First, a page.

From right: William Seymour,
Original Azusa Street Mission,
Proposed Azusa Street
Spiritwalk Promenade

   Azusa Street Mission is the Cradle of the Pentecostal Movement and the Spiritual Door to the World.   

A z u s a   S t r e e t   M i s s i o n   . c o m

 


  Pentecostals: The Sequel

What will it take for this world phenomenon to stay vibrant for another 100 years?
by Grant McClung  

After 100 years of modern renewal history, we Pentecostals and our charismatic cousins have been probed and described from every possible angle-theological, sociological, historical, phenomenological, psychological, and more. We've been called a revitalization movement, a movement of social transformation, a millenarian movement, and a movement of racial integration. No doubt a Google search for "Pentecostal" would yield even more labels, thus providing fodder for endless rounds of doctoral dissertations and blog sites.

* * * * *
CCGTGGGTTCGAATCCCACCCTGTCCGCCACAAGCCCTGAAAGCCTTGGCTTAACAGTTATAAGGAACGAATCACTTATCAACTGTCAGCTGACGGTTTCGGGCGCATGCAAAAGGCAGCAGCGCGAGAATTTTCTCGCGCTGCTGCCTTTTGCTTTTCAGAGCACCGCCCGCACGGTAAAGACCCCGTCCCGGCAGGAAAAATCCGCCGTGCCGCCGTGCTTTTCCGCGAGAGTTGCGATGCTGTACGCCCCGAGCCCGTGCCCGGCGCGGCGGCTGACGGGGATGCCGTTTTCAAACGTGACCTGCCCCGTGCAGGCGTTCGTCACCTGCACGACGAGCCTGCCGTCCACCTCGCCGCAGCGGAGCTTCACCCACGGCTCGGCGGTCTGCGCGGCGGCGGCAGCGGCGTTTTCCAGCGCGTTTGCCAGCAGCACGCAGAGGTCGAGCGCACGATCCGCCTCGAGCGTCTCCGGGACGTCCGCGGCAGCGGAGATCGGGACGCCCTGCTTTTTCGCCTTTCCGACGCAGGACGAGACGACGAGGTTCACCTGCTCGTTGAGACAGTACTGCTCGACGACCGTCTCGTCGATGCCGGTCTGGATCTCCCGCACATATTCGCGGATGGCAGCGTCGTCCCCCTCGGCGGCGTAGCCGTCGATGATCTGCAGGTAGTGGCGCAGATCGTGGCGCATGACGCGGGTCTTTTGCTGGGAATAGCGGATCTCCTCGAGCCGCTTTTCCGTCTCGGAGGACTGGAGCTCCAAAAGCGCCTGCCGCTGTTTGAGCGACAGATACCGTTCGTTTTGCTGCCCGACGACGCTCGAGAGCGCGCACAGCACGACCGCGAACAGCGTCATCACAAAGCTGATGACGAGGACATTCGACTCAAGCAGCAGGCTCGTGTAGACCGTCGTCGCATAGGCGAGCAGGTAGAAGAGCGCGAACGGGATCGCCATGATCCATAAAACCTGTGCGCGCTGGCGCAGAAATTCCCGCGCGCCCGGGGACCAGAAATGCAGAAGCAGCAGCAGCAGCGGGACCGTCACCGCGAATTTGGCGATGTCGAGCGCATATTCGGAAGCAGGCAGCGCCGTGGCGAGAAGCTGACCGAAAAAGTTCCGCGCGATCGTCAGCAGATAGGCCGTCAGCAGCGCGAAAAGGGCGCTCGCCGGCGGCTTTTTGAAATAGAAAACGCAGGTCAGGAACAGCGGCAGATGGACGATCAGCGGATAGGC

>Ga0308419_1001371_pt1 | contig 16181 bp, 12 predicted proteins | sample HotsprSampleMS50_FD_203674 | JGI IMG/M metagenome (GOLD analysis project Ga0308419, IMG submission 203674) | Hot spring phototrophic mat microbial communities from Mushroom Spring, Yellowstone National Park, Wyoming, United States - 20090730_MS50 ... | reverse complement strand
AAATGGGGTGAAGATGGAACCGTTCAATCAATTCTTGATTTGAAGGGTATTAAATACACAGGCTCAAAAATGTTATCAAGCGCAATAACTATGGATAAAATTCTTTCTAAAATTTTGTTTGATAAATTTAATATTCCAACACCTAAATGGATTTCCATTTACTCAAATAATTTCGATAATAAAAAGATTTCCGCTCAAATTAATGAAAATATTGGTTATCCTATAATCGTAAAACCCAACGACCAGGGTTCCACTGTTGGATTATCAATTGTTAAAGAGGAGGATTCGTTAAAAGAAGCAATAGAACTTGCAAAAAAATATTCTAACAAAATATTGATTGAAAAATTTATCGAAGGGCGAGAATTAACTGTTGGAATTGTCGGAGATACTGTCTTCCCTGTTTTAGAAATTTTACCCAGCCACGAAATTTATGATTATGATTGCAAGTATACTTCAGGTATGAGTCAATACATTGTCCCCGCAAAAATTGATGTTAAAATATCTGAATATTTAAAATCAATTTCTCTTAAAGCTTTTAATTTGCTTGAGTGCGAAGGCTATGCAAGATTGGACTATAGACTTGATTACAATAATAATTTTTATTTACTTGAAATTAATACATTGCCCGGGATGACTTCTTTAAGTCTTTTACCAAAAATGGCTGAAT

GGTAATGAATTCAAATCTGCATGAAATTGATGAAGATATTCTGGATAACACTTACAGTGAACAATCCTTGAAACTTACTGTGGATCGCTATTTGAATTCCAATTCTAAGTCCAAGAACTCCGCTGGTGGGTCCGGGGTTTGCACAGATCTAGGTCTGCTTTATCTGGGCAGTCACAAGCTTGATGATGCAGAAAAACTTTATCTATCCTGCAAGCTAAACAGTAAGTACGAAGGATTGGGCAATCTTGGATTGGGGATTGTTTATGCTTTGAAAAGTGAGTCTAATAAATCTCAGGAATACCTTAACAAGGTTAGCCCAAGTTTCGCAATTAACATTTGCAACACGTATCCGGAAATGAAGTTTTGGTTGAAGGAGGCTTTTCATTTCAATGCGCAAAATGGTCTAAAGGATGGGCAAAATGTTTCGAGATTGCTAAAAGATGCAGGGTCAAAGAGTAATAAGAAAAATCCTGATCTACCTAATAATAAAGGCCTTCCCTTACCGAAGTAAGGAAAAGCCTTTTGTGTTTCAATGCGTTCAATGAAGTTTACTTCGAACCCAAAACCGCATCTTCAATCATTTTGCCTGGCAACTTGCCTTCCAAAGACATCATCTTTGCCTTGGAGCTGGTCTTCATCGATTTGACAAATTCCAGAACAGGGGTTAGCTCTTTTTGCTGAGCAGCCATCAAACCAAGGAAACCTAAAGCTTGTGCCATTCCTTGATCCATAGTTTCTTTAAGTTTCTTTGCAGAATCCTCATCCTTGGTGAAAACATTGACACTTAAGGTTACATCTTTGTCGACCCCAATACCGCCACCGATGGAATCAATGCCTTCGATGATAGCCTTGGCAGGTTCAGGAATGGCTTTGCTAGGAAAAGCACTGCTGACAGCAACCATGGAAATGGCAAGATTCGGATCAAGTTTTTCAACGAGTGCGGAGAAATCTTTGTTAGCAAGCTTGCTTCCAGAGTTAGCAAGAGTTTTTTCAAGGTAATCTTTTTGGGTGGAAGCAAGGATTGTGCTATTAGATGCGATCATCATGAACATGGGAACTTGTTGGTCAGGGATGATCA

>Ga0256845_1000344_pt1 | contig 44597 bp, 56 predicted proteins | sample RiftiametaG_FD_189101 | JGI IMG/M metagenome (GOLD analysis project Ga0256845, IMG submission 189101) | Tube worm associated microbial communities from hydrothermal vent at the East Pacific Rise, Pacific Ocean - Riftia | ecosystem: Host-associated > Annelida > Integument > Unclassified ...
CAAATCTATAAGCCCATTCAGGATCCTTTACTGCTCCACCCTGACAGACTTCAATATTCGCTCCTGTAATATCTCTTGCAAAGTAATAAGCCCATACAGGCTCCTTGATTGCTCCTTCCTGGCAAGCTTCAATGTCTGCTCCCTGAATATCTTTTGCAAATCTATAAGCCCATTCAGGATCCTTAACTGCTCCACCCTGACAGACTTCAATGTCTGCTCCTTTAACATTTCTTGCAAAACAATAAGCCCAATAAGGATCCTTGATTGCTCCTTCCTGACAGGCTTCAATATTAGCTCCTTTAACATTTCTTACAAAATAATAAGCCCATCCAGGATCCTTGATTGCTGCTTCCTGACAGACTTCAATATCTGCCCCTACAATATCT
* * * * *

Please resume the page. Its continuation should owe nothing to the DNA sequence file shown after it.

Pentecostals have endured the anathemas of adversaries ("the tongues movement" being one of the nicer of many unflattering descriptors) and enjoyed the accolades of academics. With our weakness toward self-congratulation and our breakneck pace toward upward mobility and social respectability, Philip Jenkins's words in The Next Christendom could easily become a favorite among us: "Since there were only a handful of Pentecostals in 1900 and several hundred million today, is it not reasonable to identify this as perhaps the most successful social movement of the past century?"

They now talk about us (and even to us!) on CNN and in the halls of Harvard. So it is predictable, especially during this centennial year of the Azusa Street revival, that everyone from theologians to historians to sociologists to the media are seeking to impose their preferred definitions on global charismatic Christianity.